Paul Fronstin has published a great analysis of the Patient Protection and Affordable Care Act of 2010 (PPACA) health insurance exchange provisions in a new brief distributed by the Employee Benefit Research Institute (EBRI).
Fronstin suggests that the PPACA exchange system could lead to a return to the idea of creating an employer-sponsored defined contribution health benefits system, in which employers give the employees a set amount of cash and tell the employees to go buy their own guaranteed-issue, mostly community-rated coverage through the exchanges.
Some of the challenges would be worker satisfaction with group health coverage, group purchasing efficiencies, worker health literacy, and the role of the employer in defending workers against insurers.
I think what Fronstin leaves out, and what all the many polite people who respect the hard, stressful work that doctors do to save lives leave out, is that, at least when it comes to billing, many doctors' offices see a high-cost procedure in every checkup.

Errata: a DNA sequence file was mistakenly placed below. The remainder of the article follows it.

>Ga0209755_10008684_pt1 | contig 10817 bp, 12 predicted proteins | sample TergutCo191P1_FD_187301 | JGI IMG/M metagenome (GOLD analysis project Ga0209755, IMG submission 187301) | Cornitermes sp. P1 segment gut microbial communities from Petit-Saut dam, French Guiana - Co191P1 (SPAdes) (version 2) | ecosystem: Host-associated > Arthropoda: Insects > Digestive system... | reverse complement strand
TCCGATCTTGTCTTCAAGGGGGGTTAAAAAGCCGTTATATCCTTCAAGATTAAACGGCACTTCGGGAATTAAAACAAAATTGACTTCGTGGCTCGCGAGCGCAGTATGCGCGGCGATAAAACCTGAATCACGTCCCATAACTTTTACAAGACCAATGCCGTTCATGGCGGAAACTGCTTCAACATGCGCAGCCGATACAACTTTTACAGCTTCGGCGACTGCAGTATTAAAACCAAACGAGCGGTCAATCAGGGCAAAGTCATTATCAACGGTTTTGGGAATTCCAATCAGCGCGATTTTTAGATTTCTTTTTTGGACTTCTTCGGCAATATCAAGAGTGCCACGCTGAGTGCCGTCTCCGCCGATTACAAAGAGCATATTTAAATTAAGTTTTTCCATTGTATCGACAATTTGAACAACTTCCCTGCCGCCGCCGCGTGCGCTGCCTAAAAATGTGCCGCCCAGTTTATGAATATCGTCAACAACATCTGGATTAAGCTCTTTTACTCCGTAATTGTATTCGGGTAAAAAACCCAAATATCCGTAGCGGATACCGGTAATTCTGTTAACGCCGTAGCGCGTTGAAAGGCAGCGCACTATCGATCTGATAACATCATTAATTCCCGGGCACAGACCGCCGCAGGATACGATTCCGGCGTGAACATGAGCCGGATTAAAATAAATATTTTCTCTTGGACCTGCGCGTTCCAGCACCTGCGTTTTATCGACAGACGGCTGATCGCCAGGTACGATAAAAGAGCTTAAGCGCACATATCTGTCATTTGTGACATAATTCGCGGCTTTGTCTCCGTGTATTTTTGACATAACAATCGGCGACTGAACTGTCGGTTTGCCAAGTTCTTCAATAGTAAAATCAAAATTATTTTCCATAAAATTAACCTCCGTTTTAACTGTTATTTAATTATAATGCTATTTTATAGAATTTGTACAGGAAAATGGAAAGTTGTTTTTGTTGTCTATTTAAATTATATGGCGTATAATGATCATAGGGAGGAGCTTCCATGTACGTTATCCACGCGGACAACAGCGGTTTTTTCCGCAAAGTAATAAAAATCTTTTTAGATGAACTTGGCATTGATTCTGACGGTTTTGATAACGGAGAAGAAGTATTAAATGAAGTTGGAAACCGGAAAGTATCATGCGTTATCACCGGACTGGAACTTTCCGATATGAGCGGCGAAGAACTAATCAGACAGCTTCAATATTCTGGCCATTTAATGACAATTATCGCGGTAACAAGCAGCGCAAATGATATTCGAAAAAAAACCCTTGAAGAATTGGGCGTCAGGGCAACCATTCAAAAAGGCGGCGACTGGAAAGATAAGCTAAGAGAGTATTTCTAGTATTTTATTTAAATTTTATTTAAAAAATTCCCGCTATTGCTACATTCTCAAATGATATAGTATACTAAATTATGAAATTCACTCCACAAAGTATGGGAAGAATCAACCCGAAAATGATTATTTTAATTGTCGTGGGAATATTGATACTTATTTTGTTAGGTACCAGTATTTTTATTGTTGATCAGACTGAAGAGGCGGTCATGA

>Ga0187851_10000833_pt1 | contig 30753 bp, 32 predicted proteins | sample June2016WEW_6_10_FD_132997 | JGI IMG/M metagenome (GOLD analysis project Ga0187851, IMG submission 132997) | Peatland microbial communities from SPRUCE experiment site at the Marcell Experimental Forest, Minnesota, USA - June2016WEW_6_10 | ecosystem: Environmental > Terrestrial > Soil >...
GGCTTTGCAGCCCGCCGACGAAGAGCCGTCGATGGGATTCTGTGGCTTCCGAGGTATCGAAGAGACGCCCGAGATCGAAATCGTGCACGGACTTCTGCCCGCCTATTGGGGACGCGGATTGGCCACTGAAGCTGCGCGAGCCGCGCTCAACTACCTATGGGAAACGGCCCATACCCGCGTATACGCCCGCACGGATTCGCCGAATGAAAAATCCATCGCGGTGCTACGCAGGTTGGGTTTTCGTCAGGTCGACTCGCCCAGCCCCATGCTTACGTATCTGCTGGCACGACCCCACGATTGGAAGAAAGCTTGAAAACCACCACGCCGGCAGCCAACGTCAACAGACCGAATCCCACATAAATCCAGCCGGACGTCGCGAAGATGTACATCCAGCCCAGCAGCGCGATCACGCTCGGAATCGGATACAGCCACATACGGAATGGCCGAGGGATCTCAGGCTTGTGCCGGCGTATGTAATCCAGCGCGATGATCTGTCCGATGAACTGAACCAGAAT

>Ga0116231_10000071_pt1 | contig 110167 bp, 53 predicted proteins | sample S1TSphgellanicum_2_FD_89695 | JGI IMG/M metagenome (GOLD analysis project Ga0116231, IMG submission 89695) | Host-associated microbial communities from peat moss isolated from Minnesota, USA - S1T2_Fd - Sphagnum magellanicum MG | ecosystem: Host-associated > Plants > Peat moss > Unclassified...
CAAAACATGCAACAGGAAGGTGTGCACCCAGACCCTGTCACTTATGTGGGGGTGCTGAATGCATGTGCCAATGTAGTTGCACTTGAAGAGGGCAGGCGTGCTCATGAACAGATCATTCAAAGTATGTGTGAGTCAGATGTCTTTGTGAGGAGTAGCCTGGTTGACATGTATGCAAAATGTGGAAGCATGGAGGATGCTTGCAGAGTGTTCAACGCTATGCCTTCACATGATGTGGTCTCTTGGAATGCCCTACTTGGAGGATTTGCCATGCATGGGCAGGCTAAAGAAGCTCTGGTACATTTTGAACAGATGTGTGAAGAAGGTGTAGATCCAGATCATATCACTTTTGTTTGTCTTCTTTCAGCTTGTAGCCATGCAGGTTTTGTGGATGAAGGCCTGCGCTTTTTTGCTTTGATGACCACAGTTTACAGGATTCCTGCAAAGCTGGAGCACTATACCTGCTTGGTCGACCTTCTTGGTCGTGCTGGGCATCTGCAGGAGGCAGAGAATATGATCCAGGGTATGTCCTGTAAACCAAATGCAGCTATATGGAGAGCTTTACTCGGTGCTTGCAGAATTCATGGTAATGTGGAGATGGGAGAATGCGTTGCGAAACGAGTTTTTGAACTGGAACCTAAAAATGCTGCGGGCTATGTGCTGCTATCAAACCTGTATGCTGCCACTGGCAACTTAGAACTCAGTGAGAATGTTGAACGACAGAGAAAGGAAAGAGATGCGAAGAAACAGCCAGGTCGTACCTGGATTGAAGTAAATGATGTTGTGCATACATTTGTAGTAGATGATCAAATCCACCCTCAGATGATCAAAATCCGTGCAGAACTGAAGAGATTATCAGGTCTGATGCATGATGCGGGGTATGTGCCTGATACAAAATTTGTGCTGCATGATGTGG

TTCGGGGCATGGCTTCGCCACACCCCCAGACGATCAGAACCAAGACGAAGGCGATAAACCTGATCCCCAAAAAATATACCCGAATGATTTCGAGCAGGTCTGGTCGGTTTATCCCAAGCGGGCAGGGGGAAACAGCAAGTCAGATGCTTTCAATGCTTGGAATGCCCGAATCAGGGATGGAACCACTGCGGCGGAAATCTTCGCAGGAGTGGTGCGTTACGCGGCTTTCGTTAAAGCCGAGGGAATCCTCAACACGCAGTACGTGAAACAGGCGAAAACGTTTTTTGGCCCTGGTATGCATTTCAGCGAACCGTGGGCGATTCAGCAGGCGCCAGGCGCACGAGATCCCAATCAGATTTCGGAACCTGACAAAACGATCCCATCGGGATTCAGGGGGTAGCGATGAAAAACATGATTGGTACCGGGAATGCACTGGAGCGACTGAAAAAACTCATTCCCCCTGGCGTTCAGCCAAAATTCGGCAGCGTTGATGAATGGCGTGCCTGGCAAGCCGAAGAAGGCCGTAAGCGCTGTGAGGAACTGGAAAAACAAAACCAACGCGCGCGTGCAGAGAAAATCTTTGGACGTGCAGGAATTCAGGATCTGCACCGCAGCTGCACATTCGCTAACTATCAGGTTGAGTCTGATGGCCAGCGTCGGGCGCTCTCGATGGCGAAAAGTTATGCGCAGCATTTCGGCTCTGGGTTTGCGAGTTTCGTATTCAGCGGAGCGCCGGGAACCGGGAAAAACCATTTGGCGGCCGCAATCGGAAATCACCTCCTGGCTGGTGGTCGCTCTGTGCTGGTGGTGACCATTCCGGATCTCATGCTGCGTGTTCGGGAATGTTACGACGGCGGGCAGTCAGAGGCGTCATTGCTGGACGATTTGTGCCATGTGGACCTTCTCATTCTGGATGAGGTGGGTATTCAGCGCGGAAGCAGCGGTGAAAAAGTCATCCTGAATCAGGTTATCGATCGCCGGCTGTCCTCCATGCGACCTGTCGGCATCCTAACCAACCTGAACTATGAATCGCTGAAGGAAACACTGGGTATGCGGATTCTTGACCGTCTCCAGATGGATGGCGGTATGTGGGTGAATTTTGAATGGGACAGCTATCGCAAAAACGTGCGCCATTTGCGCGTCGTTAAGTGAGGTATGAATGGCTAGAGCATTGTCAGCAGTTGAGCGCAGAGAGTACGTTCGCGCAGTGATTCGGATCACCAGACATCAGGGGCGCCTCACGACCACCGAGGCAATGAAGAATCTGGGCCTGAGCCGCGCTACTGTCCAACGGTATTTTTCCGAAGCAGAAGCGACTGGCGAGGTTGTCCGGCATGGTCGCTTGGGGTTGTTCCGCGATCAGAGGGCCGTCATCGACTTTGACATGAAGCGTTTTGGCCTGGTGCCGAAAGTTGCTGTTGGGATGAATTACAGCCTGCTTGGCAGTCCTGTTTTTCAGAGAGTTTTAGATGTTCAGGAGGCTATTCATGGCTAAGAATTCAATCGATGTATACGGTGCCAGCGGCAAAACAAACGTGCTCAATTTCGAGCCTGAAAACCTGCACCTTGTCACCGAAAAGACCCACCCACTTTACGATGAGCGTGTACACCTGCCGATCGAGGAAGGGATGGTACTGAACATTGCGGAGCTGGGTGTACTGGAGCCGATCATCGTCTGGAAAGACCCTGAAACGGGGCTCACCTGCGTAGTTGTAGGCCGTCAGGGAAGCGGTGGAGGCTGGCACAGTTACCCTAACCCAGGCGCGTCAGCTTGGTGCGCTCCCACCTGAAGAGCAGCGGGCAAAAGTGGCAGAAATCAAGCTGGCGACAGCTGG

On the one hand: The provider contracts big carriers now negotiate with the doctors are probably unfairly tough. The prices doctors get for many services may be so unrealistically low that the doctors have no choice but to engage in creative coding.
On the other hand: It seems really unfair, from the perspective of a reporter who's an employee, group plan enrollee and sometime patient, to make a consumer who has no aptitude for bargaining to police health care bills.
On the third hand: Maybe one of the keys to getting everyone to get real about health care costs is to make patients face up the possibility that doctors' and hospitals' charges are part of what's ailing the health care system.